Derek Price
Derek Price
Germany 2012-2013
Welcome to my Lumos Student Travel Blog! I will be spending 9 months in Enkenbach-Alsenborn, Germany to help teach English at a local high school and to improve my German. Check here for regular updates about my project. Read More About Derek →


The Weihnachtsmarkt in Saarbrucken.

The Christmas season (Weihnachten, in German) is in full swing now, and that means one can expect three things in almost every German town and city: snow, Glühwein, and Weihnachtsmärkte! Though I’m sure many of you dear readers are familiar with snow, I suspect you’re less familiar with the traditional German drink of Christmas and the festively-decorated markets where you can always find it, so I thought I’d talk a little bit about both.

The tradition of the Weihnachtsmarkt originated in Southern Germany and Austria. Some of the oldest Weihnachtsmärkte (plural of Weihnachtsmarkt) date as far back as 1384 (in Bautzen, Germany.) Since then, the tradition spread across Germany and even into the north of France, and now today you can find a Christmas market in every major city in the German-speaking world, and many smaller towns. Some of the most famous Weihnachtsmärkte include the Strietzelmarkt in Dresden, the Nuremberg Christkindlesmarkt, Berlin and Munich’s Weihnachtsmärkte. Often, the market is set up in the town or city square, though in larger cities there are often several Weihnachtsmärkte, typically in the pedestrian zones. Though Weihnachtsmärkte have not always been so brightly decorated and world-renowned, they have always been and continue to be a place for artisans and shopkeepers to sell their wares and for the public to shop, eat, drink, and celebrate the days of Advent leading up to Christmas.

The small Weihnachtsmarkt in Enkenbach.

For some Germans, eating and drinking are the most important parts of the Weihnachtsmarkt. It’s not uncommon to see large groups of people gathered around a table enjoying roasted sausage, Schupfnudeln (a rolled noodle similar to gnocchi), or soup along with a hot mug of Glühwein. Glühwein is one of my favorite discoveries in Germany. Though the recipe differs depending where you buy it, it is usually prepared from red wine, heated and spiced with cinnamon, cloves, citrus juices, and a little sugar. It’s the perfect thing to drink outside on a cold December night.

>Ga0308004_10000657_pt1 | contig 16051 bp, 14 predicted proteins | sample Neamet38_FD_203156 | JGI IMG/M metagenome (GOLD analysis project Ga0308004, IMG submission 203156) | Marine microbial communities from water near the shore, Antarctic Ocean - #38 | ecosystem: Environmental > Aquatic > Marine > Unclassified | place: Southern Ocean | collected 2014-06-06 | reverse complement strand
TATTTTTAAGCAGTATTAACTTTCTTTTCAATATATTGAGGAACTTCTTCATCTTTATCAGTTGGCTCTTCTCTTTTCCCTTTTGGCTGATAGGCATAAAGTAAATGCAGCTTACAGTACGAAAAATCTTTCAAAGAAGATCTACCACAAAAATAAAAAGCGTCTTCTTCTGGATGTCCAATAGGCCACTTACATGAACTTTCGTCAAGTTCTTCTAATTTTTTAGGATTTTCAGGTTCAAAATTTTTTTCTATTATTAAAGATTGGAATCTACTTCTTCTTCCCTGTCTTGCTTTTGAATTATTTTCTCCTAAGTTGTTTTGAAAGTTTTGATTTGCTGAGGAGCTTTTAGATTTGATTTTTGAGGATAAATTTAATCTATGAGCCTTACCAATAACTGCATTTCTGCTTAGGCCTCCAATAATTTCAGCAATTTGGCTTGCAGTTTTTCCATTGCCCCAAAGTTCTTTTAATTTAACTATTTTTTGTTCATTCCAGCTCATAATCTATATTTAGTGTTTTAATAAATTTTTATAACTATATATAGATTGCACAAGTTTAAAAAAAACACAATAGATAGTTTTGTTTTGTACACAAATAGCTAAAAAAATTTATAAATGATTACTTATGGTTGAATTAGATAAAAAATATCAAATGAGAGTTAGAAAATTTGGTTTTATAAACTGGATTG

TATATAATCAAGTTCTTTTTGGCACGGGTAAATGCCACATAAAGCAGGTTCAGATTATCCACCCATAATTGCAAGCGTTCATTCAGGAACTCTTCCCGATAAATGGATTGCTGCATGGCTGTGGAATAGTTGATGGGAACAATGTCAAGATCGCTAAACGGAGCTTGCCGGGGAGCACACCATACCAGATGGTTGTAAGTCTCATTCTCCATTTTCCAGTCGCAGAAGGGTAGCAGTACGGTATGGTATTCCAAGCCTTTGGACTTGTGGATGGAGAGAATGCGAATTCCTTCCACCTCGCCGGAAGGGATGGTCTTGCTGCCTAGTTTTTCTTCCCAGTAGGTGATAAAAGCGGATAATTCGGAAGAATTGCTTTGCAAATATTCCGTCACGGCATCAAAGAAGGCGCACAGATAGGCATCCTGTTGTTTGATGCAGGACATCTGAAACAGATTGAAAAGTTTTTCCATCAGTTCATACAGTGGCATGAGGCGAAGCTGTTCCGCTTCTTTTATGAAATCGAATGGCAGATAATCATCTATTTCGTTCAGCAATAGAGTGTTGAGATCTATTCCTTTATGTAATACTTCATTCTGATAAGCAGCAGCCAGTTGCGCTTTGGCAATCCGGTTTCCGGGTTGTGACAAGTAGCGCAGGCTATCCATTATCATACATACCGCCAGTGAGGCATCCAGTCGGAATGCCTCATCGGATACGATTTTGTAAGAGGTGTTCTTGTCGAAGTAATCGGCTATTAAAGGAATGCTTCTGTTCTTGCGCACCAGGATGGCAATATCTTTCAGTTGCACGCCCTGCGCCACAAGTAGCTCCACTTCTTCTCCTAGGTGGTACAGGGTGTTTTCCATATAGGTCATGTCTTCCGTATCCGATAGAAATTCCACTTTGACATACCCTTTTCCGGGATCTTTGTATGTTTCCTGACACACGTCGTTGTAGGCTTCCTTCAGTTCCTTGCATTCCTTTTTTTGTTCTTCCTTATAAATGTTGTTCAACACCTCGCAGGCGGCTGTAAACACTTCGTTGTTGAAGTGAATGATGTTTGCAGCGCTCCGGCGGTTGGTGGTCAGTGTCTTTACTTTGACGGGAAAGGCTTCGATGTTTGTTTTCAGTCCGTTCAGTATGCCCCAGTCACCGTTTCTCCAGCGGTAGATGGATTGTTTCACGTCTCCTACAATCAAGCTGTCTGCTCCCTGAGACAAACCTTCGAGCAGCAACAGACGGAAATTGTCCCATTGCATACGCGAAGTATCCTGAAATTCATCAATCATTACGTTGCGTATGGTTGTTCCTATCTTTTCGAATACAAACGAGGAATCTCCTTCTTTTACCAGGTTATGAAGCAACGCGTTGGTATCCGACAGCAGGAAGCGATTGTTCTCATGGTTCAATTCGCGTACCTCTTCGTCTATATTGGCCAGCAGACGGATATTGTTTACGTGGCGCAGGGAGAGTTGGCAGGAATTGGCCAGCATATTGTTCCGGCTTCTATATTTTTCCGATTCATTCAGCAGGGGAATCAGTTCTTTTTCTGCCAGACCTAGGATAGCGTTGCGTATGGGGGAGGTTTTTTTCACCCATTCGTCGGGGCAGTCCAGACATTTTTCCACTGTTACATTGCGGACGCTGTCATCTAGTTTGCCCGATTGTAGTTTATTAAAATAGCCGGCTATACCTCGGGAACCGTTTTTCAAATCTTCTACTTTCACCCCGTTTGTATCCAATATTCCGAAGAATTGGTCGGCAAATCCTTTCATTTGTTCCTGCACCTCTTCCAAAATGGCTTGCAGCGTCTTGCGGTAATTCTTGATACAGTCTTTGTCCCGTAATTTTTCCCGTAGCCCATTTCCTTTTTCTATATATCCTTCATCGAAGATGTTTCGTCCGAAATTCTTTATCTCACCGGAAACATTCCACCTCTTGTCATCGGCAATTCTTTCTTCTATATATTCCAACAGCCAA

I’ve had the chance to visit Weihnachtsmärkte in several cities, but one of my favorites was Saarbrücken. Their Weihnachtsmarkt stretches all the way down the middle of their pedestrian zone, which is flanked by restaurants and shops, and ends at their market square. The square contains all the shops and food stands you would expect at any other Weihnachtsmarkt in a city the size of Saarbrücken, but they had something extra.

Der Fliegender Weihnachtsmann!

As my friends and I found out, every night during Advent “Der Fliegender Weihnachtsmann” (the flying Santa Claus) rides across the square, suspended from wires. He was accompanied by a smiling, waving angel below him, and some sort of German Christmas song. It was delightful.

I’ve only just scraped the surface of information about Weihnachtsmärkte, and I’m told that people come from all over the world to visit these things. If you’re interested in more information, check out a few of the links below (they’re where I found most of my information.) Also, if I get the chance to visit any more markets, I’ll be posting more pictures here.


I’ll have one more post before the new year, but since I’m not sure if it’ll be up before Christmas (Germans celebrate on the 24th), Fröhliche Weihnachten und alles Gute für das neue Jahr! (Merry Christmas and a Happy New Year!)

One thought on “Weihnachtsmärkte!”

  1. This sounds pretty awesome. Except for Der Fliegender Weihnachtsmann – that sounds like terrifying and reminds me of the Nightmare Before Christmas. Glad to see you’re enjoying Germany man

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